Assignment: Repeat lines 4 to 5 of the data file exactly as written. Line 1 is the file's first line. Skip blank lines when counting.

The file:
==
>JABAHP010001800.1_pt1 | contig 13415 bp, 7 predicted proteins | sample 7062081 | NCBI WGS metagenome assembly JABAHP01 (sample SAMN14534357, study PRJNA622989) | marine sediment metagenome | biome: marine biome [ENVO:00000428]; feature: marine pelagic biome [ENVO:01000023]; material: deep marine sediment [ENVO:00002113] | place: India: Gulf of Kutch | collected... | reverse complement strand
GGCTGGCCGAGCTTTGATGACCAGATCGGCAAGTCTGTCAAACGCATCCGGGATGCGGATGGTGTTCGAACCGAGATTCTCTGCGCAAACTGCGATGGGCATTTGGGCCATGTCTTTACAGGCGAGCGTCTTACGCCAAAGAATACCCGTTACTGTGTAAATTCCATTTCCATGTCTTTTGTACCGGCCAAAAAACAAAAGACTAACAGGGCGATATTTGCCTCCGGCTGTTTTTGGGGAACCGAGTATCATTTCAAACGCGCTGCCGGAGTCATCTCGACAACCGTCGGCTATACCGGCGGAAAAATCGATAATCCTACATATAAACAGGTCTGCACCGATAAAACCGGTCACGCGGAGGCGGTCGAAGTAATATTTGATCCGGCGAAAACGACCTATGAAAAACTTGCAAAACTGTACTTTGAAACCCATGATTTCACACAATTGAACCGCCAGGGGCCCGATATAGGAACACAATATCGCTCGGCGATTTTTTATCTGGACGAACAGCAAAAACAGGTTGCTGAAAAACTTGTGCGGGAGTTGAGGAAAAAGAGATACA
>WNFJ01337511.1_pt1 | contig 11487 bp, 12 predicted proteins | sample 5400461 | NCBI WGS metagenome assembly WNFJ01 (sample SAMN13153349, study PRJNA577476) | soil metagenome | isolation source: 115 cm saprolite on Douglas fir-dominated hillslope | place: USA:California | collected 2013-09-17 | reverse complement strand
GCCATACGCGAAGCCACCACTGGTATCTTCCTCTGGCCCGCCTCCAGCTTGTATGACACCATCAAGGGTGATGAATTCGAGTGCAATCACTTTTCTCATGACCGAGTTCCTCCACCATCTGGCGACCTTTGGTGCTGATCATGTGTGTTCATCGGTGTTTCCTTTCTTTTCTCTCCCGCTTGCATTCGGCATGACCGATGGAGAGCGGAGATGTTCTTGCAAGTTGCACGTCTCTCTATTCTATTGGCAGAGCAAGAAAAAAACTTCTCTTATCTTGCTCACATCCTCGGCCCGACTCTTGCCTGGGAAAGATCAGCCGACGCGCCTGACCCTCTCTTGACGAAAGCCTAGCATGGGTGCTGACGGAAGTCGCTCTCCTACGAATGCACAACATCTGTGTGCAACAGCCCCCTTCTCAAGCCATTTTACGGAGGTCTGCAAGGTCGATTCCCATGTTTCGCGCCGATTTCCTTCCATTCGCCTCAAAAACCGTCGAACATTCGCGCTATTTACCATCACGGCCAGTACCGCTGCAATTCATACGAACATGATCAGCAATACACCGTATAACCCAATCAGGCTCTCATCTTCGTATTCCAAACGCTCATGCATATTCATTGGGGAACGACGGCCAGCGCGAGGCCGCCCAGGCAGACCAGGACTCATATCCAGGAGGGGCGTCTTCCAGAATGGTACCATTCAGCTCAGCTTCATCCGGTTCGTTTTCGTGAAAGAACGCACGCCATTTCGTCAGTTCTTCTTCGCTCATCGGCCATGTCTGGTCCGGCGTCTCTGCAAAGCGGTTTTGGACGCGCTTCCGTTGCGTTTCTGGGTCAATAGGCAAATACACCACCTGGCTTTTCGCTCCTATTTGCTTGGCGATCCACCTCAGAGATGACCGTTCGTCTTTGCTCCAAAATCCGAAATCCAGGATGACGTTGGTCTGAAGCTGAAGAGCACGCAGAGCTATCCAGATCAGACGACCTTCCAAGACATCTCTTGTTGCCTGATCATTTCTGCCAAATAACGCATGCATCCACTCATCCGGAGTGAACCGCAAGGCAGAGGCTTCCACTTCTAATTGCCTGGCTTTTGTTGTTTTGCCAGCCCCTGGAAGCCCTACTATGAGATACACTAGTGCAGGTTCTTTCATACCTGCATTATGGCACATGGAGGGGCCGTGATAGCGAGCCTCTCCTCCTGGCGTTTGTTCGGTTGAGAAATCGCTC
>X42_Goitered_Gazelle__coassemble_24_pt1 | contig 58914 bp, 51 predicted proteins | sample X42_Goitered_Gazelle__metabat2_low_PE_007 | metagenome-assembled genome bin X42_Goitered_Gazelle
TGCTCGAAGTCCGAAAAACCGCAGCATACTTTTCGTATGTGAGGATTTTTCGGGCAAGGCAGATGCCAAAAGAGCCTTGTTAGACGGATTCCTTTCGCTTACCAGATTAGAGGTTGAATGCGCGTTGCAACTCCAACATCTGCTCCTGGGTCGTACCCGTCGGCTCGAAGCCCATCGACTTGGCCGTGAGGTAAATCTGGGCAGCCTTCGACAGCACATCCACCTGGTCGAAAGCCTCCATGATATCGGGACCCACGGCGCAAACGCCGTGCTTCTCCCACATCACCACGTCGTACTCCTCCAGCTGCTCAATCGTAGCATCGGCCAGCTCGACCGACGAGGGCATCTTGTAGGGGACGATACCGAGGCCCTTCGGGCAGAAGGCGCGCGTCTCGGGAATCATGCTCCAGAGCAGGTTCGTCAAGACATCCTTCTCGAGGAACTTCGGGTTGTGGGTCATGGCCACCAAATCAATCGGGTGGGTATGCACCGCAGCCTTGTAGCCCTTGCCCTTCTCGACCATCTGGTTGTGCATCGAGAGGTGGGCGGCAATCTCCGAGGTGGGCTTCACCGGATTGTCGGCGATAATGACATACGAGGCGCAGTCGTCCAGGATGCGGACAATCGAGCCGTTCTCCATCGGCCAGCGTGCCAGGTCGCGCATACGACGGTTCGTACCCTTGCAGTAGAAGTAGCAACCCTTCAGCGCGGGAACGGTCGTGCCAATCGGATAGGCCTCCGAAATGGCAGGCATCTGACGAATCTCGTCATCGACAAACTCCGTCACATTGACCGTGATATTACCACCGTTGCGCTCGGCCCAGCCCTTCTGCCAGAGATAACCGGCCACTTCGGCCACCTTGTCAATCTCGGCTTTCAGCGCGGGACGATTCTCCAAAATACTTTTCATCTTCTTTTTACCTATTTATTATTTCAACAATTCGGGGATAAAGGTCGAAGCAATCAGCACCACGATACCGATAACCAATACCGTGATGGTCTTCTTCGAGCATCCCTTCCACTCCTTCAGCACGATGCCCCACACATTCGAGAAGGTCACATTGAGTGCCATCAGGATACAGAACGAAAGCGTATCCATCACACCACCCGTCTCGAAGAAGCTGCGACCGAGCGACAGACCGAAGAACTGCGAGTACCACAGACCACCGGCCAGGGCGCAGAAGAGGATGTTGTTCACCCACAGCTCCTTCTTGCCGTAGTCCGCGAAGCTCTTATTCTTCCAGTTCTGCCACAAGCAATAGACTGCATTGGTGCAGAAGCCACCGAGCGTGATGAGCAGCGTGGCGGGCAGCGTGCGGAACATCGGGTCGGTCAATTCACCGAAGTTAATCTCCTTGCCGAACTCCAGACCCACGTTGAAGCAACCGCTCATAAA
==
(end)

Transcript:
GCCATACGCGAAGCCACCACTGGTATCTTCCTCTGGCCCGCCTCCAGCTTGTATGACACCATCAAGGGTGATGAATTCGAGTGCAATCACTTTTCTCATGACCGAGTTCCTCCACCATCTGGCGACCTTTGGTGCTGATCATGTGTGTTCATCGGTGTTTCCTTTCTTTTCTCTCCCGCTTGCATTCGGCATGACCGATGGAGAGCGGAGATGTTCTTGCAAGTTGCACGTCTCTCTATTCTATTGGCAGAGCAAGAAAAAAACTTCTCTTATCTTGCTCACATCCTCGGCCCGACTCTTGCCTGGGAAAGATCAGCCGACGCGCCTGACCCTCTCTTGACGAAAGCCTAGCATGGGTGCTGACGGAAGTCGCTCTCCTACGAATGCACAACATCTGTGTGCAACAGCCCCCTTCTCAAGCCATTTTACGGAGGTCTGCAAGGTCGATTCCCATGTTTCGCGCCGATTTCCTTCCATTCGCCTCAAAAACCGTCGAACATTCGCGCTATTTACCATCACGGCCAGTACCGCTGCAATTCATACGAACATGATCAGCAATACACCGTATAACCCAATCAGGCTCTCATCTTCGTATTCCAAACGCTCATGCATATTCATTGGGGAACGACGGCCAGCGCGAGGCCGCCCAGGCAGACCAGGACTCATATCCAGGAGGGGCGTCTTCCAGAATGGTACCATTCAGCTCAGCTTCATCCGGTTCGTTTTCGTGAAAGAACGCACGCCATTTCGTCAGTTCTTCTTCGCTCATCGGCCATGTCTGGTCCGGCGTCTCTGCAAAGCGGTTTTGGACGCGCTTCCGTTGCGTTTCTGGGTCAATAGGCAAATACACCACCTGGCTTTTCGCTCCTATTTGCTTGGCGATCCACCTCAGAGATGACCGTTCGTCTTTGCTCCAAAATCCGAAATCCAGGATGACGTTGGTCTGAAGCTGAAGAGCACGCAGAGCTATCCAGATCAGACGACCTTCCAAGACATCTCTTGTTGCCTGATCATTTCTGCCAAATAACGCATGCATCCACTCATCCGGAGTGAACCGCAAGGCAGAGGCTTCCACTTCTAATTGCCTGGCTTTTGTTGTTTTGCCAGCCCCTGGAAGCCCTACTATGAGATACACTAGTGCAGGTTCTTTCATACCTGCATTATGGCACATGGAGGGGCCGTGATAGCGAGCCTCTCCTCCTGGCGTTTGTTCGGTTGAGAAATCGCTC
>X42_Goitered_Gazelle__coassemble_24_pt1 | contig 58914 bp, 51 predicted proteins | sample X42_Goitered_Gazelle__metabat2_low_PE_007 | metagenome-assembled genome bin X42_Goitered_Gazelle